LECH LECHA (Genesis, 12:1-17:27) — “The Salem Trial”

It was a major superpower summit.  The most powerful men in the world were about to meet.

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BACKGROUND: Chapter 14 of Genesis describes what should probably be called the First World War.  Five kings went to war against four kings.  The four kings — of Shinar (Babylon/Iraq), Ellasar (Greece), Elam, and Goiim (Rome) battled the five kings — of the Canaanite cities of Sodom, Gemorrah, Admah, Zeboiim, and Bela.

The battle raged on for years.  Finally, the four allied nations defeated the five.  In the process, they conquered the city of Sodom and kidnapped Abram’s nephew Lot.  They put him on public display (Midrash Hagadol) and looked forward to receiving a substantial ransom from his rich uncle. (Sforno)

That was a mistake. Abram gathered his troops, and with Divine assistance, routed the enemy and released the hostages.  Some (or all) of the enemy kings were killed, and the Hebrew chieftain was now seen as a man to be reckoned with.

THE SUMMIT: Abram was about to meet with Malchizedek.  Malchizedek too, was a man to be reckoned with. Better known as Shem, son of Noah, father of the Semitic nations, he was a Kohain, a Priest.  He was the king of Salem.  (Salem, or Shaleim in Hebrew, was later called Yireh by Abram. Today we know this city by its two names; Yireh + Shaleim = Yerushalayim — Jerusalem.) Malchizedek was more than a little interested in the above-mentioned conflict. After all, his son, Chedorlaomer, the king of Elam, had been killed in his battle against Abram.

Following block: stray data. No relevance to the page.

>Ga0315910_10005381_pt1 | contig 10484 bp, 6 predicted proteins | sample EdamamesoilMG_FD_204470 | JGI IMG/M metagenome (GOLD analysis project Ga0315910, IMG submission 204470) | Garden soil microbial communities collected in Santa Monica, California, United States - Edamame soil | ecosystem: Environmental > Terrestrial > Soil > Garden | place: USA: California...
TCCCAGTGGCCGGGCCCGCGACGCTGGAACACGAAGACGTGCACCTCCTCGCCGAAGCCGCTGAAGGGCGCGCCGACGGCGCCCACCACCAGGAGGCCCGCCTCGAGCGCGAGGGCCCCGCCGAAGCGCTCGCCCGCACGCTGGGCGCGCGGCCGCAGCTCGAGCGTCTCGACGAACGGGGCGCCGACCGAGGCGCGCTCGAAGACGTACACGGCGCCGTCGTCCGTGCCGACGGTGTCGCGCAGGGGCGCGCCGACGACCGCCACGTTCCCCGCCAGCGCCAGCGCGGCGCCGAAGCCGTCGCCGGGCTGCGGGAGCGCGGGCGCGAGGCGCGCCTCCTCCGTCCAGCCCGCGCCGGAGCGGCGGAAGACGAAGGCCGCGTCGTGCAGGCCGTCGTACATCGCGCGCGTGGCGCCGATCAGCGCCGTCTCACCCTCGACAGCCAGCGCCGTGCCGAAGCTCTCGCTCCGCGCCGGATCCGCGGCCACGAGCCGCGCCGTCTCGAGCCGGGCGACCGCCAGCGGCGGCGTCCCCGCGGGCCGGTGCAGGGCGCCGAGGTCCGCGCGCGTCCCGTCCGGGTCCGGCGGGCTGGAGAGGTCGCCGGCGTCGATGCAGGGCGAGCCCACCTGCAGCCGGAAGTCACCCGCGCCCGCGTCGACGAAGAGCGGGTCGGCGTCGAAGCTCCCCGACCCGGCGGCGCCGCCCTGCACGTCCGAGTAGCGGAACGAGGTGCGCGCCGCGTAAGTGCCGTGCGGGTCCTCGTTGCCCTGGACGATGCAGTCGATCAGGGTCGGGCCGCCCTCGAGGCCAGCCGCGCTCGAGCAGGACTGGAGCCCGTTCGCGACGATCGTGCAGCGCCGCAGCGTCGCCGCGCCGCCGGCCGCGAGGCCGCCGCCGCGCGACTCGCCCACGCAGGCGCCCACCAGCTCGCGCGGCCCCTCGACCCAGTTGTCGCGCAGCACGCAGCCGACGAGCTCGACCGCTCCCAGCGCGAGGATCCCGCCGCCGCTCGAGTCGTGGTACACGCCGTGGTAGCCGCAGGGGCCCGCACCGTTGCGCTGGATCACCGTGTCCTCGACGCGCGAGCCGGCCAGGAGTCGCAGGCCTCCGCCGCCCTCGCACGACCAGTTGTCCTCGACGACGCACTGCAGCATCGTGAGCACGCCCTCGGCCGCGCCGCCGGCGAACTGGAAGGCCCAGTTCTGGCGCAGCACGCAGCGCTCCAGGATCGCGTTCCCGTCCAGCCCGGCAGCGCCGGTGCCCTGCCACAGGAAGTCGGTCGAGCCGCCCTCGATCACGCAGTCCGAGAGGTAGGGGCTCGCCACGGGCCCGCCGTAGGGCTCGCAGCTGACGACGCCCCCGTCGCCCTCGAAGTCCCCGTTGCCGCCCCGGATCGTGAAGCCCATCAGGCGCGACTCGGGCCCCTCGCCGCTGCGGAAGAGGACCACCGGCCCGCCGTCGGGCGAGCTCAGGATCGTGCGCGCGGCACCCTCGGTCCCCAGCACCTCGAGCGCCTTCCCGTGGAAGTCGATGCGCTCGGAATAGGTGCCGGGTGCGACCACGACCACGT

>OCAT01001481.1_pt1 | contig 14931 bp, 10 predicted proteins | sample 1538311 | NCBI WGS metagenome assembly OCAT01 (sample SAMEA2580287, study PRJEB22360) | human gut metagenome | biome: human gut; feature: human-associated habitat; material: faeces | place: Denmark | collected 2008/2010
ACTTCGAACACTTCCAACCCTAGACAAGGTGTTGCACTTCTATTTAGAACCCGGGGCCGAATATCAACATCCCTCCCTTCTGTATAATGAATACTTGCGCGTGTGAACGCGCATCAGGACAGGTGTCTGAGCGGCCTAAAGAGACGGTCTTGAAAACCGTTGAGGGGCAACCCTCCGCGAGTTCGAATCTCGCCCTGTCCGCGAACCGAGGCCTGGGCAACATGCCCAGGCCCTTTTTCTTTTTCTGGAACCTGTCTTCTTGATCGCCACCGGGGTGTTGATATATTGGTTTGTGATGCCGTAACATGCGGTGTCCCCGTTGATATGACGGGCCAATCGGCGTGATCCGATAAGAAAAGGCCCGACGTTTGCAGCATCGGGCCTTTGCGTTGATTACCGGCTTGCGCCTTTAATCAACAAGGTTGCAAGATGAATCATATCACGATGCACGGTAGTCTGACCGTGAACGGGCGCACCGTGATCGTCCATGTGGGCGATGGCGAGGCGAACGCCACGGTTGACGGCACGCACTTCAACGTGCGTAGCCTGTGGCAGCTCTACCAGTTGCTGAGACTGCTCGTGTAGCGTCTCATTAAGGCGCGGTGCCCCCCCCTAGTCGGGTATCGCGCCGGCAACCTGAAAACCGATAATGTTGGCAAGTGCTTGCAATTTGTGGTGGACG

What would happen when these two leaders would meet?  Would Malchizedek try to avenge the death of his son?  Would Abram reprimand his elderly ancestor (Abram, too, was a Semite) for raising such a wicked son?

The meeting went well:

Malchizedek, king of Salem, brought out bread and wine; he was a priest of G-d. . . He blessed him, saying, ‘Blessed is Abram . . . and blessed is G-d, who has delivered your enemies into your hands.’ He (Abram) gave him a tenth (a tithe for the Kohain) of everything.  (Genesis, 14:18-20)

Malchizedek bore no grudge against Abram; on the contrary, he welcomed him, and made a “L’Chayim!”

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Malchizedek’s status as a Kohain is of interest.  Most commentaries assume that he was a Priest long before this event.  (That’s why Abram brought him tithes.) The Chasam Sofer takes a very different position.  He suggests that Malchizedek became a Kohain AS A RESULT of this meeting:

The Talmud (Yoma, 61) says that if a person wants to pour wine onto the Altar as a sacrifice in the Temple, he should give wine to scholars.  This, explains the Chasam Sofer, is the equivalent of pouring wine on the Altar.  Additionally, we are told (Chagiga, 17) that a person’s table can atone for sins.

On the basis of the above, the Chasam Sofer reads the verse as follows:  Malchizedek, king of Salem, brought out bread and wine; (WHICH HE SERVED TO THE GREAT AND RIGHTEOUS SCHOLAR, ABRAM.  AS A RESULT, HE WAS CONSIDERED TO BE BRINGING AN OFFERING ON THE ALTAR, AND, AS SUCH,) he (BECAME)… a priest of G-d…

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To be completely candid, I don’t get it.  The Chasam Sofer is suggesting that by giving Abram a drink of wine, Malchizedek was doing a holy act.  BY POURING HIM A DRINK??!!